The Tower Players opened their most recent project, Mary Chase’s “Harvey,” last night.
“Harvey” is a 1950s American comedy in which the central character, the eccentric Elwood P. Dowd, claims to have a six-foot-tall rabbit named Harvey as his closest companion.
Elwood’s sister, Veta, and his niece, Myrtle Mae reside with him in his house. Much to the chagrin of his socially-conscious sister, the friendly and quirky Elwood introduces his invisible, and apparently imaginary, companion to everyone he meets. Elwood’s alarming behavior sends guests running from a house party Veta is attempting to host.
Veta, fed up with her brother’s antics, decides to commit him to a sanitarium for treatment. But because of her extremely agitated state, and her description of her brother’s strange companion, the young Dr. Sanderson is convinced that it is Veta, not Elwood, who needs to be institutionalized. Veta is then committed to the sanatorium, Elwood is free to go, and Harvey is nowhere to be seen.
Chaos ensues as the doctors try to locate the cheery Elwood, Elwood tries to track down Harvey, and everyone tries to figure out who is — and is not — crazy.
Senior Dylan Strehle, playing the eccentric Elwood P. Dowd in the show, said he is excited to bring some laughter to Hillsdale College.
“I love to make people laugh and this show is full of it,” Strehle said. “I can’t wait to see where the audience laughs once we show it to them, it’s never where you expect.”
While a highly amusing and fast-paced show, the comedy is not without its challenges. Strehle mentioned that one of the most challenging parts is keeping the energy levels high.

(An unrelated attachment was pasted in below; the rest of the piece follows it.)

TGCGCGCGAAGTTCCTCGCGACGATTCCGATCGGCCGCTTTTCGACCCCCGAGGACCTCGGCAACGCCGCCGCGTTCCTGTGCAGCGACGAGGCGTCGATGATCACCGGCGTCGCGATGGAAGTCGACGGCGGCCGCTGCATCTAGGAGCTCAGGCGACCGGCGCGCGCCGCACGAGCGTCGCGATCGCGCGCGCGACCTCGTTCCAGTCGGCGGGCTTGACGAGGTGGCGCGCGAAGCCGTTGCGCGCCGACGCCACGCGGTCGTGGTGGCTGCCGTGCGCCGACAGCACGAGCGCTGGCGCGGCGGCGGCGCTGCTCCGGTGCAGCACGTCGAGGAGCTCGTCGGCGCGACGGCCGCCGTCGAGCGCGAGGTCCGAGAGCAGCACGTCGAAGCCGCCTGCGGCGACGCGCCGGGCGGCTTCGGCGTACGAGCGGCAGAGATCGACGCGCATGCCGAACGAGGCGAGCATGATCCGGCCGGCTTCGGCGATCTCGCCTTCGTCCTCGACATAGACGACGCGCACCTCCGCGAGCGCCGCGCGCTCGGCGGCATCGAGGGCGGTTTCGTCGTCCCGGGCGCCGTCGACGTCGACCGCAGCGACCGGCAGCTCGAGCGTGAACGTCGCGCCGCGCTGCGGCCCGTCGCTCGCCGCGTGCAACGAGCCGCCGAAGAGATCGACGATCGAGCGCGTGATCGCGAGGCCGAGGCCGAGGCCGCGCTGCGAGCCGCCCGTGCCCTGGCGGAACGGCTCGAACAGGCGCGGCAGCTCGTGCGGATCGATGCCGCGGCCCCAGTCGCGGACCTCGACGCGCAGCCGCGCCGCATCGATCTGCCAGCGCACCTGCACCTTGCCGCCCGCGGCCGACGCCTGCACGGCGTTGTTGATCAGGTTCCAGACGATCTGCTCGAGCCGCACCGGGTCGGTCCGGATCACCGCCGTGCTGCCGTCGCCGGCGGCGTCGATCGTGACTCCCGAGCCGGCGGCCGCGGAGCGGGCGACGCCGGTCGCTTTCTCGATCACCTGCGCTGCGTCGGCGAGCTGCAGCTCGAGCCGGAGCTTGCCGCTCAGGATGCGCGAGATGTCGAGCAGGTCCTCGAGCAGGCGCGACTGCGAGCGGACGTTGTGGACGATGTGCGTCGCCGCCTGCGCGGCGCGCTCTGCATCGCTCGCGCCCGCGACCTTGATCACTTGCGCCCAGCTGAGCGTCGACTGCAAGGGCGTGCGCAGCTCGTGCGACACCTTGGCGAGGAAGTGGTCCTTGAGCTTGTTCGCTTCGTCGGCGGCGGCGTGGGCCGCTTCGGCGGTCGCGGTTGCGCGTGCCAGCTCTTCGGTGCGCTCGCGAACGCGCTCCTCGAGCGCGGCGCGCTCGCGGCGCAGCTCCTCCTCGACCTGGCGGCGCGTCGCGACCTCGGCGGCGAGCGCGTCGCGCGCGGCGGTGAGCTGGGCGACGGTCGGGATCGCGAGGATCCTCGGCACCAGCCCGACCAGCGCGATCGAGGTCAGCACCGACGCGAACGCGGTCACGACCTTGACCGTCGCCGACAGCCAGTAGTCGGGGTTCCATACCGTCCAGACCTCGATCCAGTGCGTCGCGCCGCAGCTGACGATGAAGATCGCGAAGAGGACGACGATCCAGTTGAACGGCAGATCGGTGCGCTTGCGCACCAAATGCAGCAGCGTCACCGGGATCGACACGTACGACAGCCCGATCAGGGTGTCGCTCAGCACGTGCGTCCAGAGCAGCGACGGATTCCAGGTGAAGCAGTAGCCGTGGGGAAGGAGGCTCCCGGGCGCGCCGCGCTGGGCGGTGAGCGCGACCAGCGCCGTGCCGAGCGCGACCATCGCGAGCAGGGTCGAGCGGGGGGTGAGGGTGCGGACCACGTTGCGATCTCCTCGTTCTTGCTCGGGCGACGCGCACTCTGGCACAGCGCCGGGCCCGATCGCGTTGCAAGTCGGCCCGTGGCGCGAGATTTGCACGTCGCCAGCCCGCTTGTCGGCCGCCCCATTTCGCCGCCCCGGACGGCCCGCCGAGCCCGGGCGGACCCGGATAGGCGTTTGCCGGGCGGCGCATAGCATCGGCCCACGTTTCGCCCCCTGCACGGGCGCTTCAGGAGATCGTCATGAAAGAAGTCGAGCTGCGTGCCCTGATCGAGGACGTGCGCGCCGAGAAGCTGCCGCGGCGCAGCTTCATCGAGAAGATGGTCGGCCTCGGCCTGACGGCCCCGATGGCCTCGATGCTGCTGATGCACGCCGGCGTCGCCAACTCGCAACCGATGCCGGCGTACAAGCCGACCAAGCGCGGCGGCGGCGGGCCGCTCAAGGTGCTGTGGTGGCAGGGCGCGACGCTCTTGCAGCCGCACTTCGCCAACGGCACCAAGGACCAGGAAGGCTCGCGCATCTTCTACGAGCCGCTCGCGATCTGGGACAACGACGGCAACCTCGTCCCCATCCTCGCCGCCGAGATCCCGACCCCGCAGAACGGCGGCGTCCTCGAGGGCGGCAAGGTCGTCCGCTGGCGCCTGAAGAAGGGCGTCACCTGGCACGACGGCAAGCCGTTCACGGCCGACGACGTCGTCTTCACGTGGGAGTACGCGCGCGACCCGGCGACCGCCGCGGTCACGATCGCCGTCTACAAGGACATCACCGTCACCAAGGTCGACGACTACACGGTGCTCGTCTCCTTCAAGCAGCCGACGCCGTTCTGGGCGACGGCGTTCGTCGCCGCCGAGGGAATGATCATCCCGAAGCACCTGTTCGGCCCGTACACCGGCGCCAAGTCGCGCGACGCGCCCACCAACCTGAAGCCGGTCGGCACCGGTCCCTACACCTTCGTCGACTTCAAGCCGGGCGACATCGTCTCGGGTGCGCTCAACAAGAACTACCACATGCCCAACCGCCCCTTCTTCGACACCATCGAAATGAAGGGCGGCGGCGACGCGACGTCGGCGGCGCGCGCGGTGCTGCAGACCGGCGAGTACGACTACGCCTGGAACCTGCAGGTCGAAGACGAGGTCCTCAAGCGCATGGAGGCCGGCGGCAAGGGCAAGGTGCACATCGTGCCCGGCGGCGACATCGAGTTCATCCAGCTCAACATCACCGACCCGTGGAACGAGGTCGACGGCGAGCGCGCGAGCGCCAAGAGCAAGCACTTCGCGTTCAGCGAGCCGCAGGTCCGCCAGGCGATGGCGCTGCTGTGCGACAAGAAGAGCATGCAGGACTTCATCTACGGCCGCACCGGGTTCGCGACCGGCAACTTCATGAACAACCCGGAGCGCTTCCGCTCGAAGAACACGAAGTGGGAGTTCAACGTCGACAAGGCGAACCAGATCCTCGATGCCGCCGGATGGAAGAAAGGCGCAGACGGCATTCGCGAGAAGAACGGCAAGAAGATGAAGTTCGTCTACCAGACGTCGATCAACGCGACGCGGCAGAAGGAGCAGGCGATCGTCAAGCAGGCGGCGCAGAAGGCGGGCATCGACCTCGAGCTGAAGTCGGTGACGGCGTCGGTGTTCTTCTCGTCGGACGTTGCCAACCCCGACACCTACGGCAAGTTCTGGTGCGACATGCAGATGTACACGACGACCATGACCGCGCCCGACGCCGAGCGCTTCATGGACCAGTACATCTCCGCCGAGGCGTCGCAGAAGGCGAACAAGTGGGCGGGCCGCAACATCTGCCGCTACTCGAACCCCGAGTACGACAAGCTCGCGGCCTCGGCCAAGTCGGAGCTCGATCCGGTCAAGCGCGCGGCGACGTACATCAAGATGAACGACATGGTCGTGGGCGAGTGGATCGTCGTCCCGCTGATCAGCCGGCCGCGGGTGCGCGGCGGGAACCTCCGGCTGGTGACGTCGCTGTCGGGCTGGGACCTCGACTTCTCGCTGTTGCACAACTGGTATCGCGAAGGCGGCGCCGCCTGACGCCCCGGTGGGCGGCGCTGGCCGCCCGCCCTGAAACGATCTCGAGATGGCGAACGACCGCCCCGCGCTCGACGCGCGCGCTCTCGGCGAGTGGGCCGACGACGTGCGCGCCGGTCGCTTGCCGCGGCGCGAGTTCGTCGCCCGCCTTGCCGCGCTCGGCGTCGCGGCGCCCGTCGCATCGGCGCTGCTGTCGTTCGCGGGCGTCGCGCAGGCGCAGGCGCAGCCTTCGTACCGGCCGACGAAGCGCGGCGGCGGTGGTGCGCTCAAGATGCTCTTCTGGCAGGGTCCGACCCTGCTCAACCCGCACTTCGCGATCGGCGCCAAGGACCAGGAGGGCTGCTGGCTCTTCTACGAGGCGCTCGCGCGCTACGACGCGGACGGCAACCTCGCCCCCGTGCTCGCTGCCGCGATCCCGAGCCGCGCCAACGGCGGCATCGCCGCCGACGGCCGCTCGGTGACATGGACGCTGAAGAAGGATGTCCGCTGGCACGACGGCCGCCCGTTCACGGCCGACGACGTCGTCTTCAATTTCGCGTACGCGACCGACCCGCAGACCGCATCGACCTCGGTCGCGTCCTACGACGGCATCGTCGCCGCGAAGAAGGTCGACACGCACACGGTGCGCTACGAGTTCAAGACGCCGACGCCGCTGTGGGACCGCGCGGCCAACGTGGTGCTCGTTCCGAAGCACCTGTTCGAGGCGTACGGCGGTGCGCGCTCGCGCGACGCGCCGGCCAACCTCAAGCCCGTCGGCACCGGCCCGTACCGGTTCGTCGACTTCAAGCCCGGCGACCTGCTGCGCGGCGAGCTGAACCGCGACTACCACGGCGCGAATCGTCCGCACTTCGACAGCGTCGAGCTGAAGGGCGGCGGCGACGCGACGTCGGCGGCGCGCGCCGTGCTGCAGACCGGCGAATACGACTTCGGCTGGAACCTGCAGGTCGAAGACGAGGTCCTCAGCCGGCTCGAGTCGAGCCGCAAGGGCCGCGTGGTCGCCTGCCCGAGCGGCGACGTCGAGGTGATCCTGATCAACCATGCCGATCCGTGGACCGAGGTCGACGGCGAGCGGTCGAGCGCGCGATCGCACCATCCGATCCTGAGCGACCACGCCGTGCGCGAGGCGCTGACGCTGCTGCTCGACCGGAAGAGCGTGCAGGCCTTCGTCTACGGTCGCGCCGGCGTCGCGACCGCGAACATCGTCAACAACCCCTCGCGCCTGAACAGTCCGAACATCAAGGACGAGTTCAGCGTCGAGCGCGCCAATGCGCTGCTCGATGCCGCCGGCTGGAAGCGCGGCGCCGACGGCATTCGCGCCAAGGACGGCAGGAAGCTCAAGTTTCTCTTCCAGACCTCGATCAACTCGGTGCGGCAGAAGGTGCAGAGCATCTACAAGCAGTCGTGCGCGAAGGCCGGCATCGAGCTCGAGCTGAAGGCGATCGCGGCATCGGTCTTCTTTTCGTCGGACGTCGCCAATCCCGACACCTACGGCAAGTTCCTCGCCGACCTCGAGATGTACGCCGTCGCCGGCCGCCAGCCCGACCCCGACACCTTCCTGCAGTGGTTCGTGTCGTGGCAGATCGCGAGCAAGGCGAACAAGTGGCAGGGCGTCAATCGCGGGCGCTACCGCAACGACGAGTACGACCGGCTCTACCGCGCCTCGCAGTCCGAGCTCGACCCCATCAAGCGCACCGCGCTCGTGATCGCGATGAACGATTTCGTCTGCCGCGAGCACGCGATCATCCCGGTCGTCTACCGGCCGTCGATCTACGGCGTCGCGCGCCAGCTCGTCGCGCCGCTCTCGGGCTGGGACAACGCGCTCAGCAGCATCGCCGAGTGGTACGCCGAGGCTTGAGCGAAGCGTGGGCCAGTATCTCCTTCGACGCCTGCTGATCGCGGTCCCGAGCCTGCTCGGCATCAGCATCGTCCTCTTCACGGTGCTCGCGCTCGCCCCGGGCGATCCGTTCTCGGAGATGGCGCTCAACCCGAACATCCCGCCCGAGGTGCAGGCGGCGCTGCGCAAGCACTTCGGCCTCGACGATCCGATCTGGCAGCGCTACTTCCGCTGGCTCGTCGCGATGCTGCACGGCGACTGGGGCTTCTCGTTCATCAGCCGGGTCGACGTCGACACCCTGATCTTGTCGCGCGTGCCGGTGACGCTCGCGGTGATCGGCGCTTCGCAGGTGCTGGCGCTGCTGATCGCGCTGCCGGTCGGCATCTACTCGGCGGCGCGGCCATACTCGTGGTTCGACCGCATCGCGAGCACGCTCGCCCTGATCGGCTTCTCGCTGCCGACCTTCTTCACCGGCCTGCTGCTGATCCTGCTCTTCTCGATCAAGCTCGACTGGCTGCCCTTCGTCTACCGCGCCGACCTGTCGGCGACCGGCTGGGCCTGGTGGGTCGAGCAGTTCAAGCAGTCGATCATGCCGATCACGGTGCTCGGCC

“Comedy depends heavily on energetic physicality and delivery,” Strehle said. “I’m on stage for most the show, so it’s tough to maintain.”
“Harvey” is the last performance for senior Amber Crump, who has participated in five shows since her junior year and portrays Nurse Kelly in “Harvey.” Crump mentioned that while “Harvey” is a comedy, this is not always obvious.
“The hardest part of this show is that it’s a comedy, and yet the text is not funny on its own,” Crump said. “It’s the actors’ job to have some type of physicality or voice intonation that will bring out the humor of the text. You have to make it jump out.”
Performances for “Harvey” are tonight till Saturday at 7:30 p.m., with a 2 p.m. matinee on Sunday.
Crump said she has thoroughly enjoyed her time working with the cast and Assistant Professor of Theatre Chris Matsos, director of the play, and it’s a bittersweet moment for her.
“The most fun part has been working with Chris,” Crump said. “He really helps us to dive deep into our characters. He works on the individual, and that’s why this show is really special.”